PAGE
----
Punjab farmers shifting to sustainable ways of getting rid of crop residue : The Tribune India

Punjab farmers shifting to sustainable ways of getting rid of crop residue

The state generates around 180 lakh tonnes of paddy straw annually

Punjab farmers shifting to sustainable ways of getting rid of crop residue

Photo for representational purpose only. PTI file


Chandigarh, October 9

A handful of farmers in Punjab have started disposing crop residue—which is usually burnt and causes air pollution—in a sustainable manner, either by using it as natural fertiliser or selling it for fuel production.

These farmers have not only reduced consumption of fertilisers by mixing crop residue in the soil, but have also begun to monetise the practice by managing the stubble of other growers.

Bhupinder Singh (59), who cultivates 30 acres of land at Badarpur village in Mohali district, has not been burning paddy stubble since 2018. Instead, he mixes it with soil using an MB plough, a tillage equipment.

“After which the land is ready for sowing the next crop — wheat.”

He says that after it is buried, stubble residue gets decomposed within a week.

“With the absorption of stubble in soil, the consumption of fertiliser has dropped. Earlier, we used to use potash for wheat crop which we no longer do,” he says.

“Farmers do not want to burn stubble. When a grower finds his next crop is getting delayed, he resorts to setting crop residue on fire. Otherwise he is as much concerned about the environment as anyone else,” he adds.

In Bhupinder Singh’s village, 70 per cent of farmers have already stopped burning paddy stubble.

“With more and more people becoming aware of the harmful effects of burning paddy, they are managing it instead of setting it on fire,” says Singh who has been awarded for crop residue management at state and national levels.

Growers in Badarpur have set up a farmers’ club from where they dispense crop residue management machinery to farmers.

“We have machines like MB plough, mulcher, happy seeder, zero till drill to give to other farmers in nearby villages on rent. However, we do not charge anything from small farmers for use of these machines,” he says.

Amarjit Singh (48) of village Burj Tehal Dass in Shaheed Bhagat Singh Nagar district has also not been burning paddy for the past 15 years, encouraging others to follow in his footstep.

Considering its ill effects on the environment, Amarjit Singh, who grows crops on more than 100 acres of land, instead sells it to a nearby factory which turns it into fuel. He along with some other farmers give machines like happy seeders, super seeders, ploughs, mulchers etc to prevent them from polluting the environment.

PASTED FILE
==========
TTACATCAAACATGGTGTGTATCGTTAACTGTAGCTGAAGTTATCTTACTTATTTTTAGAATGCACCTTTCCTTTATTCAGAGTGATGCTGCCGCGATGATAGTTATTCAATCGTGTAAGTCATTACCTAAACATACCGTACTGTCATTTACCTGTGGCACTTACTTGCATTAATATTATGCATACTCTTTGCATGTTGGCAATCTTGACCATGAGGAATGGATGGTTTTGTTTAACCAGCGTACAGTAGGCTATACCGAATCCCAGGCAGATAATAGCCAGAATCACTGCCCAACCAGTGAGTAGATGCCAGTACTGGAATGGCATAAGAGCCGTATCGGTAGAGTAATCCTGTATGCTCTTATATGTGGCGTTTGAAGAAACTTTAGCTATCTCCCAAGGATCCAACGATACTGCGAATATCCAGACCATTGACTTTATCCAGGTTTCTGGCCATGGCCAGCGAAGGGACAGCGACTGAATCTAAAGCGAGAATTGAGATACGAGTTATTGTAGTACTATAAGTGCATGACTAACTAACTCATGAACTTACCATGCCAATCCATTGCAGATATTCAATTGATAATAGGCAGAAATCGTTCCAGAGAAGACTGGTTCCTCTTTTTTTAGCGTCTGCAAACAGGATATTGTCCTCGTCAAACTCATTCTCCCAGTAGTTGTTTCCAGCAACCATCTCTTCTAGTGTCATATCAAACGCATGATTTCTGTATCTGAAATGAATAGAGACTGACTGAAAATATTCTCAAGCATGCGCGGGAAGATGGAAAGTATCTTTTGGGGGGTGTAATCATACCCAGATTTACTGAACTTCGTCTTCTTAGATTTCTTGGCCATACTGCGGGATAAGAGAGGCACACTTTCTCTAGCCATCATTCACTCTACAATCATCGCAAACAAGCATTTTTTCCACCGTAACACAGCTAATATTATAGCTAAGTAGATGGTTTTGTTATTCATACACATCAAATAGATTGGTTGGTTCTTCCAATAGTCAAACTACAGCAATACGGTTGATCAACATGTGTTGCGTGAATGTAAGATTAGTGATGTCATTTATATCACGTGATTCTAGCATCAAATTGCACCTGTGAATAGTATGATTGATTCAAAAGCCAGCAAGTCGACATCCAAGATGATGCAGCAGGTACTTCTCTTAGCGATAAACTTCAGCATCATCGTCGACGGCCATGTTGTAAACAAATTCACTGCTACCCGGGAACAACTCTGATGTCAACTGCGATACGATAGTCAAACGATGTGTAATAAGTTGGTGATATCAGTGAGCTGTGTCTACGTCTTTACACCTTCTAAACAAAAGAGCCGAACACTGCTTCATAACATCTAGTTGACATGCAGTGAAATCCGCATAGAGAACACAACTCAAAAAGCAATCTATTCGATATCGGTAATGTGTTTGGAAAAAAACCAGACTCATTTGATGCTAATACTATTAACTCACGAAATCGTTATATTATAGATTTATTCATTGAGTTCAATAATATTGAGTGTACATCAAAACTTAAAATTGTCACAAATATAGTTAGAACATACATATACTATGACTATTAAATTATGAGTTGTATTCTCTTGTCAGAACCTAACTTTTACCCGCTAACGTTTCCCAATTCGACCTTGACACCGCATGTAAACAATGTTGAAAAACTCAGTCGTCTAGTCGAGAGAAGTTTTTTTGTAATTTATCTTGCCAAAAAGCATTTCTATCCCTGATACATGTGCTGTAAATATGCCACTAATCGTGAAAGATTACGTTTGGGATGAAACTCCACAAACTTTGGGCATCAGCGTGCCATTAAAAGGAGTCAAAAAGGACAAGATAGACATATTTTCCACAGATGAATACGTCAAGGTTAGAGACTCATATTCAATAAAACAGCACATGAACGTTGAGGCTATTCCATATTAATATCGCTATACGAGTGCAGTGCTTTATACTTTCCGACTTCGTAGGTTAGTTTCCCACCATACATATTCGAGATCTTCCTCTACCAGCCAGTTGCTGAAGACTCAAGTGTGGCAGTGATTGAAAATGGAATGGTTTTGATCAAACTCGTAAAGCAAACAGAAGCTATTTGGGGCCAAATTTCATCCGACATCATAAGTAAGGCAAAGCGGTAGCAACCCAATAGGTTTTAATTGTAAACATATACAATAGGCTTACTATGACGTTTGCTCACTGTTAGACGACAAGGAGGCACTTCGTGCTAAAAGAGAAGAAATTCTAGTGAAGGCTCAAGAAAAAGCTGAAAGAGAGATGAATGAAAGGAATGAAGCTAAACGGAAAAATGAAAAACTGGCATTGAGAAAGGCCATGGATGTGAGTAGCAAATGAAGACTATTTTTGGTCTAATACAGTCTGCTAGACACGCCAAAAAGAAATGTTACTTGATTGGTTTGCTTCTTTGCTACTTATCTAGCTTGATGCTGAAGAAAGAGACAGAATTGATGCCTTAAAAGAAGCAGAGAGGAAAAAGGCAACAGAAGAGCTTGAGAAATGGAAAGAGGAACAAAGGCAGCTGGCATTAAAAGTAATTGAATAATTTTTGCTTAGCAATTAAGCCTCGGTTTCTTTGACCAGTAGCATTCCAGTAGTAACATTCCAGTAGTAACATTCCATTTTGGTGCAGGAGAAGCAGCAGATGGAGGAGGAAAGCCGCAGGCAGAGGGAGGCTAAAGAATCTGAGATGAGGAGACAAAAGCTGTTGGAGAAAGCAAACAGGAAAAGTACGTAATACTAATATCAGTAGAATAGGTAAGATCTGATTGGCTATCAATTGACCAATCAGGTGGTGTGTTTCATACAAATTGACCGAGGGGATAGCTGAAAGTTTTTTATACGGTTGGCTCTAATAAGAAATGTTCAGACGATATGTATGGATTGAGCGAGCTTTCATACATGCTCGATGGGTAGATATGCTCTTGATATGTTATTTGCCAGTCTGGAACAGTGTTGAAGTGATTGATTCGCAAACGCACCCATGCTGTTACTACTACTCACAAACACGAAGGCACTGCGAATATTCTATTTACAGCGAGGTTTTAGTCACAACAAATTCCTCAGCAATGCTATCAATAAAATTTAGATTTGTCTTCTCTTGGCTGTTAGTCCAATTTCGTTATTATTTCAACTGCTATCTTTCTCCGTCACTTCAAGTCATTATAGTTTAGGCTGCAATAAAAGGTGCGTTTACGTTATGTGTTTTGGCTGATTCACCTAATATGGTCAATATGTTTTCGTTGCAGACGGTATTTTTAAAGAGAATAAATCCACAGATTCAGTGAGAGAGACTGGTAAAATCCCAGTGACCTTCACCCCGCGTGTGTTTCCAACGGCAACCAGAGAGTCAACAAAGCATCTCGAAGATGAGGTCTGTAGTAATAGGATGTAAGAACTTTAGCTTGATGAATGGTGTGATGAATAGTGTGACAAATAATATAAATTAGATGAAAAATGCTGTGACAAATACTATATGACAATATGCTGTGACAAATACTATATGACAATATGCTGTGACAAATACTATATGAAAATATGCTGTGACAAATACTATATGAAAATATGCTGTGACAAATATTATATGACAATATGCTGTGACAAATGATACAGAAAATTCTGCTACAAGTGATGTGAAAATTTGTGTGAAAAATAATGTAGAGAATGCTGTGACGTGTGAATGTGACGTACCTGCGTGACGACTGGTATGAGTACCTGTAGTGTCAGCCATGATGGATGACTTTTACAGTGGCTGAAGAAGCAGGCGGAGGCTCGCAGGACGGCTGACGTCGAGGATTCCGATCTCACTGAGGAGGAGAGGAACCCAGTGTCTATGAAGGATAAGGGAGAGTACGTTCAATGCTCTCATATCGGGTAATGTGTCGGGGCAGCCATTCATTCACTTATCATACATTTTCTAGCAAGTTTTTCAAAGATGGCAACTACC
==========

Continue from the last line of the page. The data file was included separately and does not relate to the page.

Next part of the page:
Avtar Singh of village Theri in Mohali, along with three other farmers, is managing paddy with the help of balers - a machine used to compress crop residue into bales.

Almost 500 growers are managing 2,000 tonnes of crop residue with this machine.

Avtar Singh collects stubble from the fields of farmers in four districts—Fatehgarh Sahib, Mohali, Rupnagar, and Moga.

The crop residue, which is used as fuel, is then sold to a thread factory in Dera Bassi and an electricity-producing company in Ferozepur, says Avtar Singh.

Earlier, Avtar Singh used to cultivate 75 acres of land. But later he reduced the area under cultivation to 25 acres in order to focus on managing the stubble of other farmers.

Besides buying a rack and tractor trolleys, Avtar Singh has two balers.

“Now we strive to sell crop residue directly to companies dispensing away with agents. It will fetch us more money,” says Avtar Singh.

Paddy straw burning in Punjab and Haryana is one of the reasons behind the alarming spike in air pollution levels in the national capital and adjoining areas in October and November.

As the window for Rabi crop wheat is very short after paddy harvest, farmers set their fields on fire to quickly clear off the crop residue.

Punjab generates around 180 lakh tonnes of paddy straw annually.

Despite taking several measures to check stubble burning over the past several years, the incidents of farm fires continue unabated in Punjab.

The state recorded 71,304 such fire incidents in 2021, 76,590 in 2020, 55,210 in 2019, and 50,590 in 2018 with many districts including Sangrur, Mansa, Bathinda and Amritsar witnessing a large number of stubble-burning incidents.

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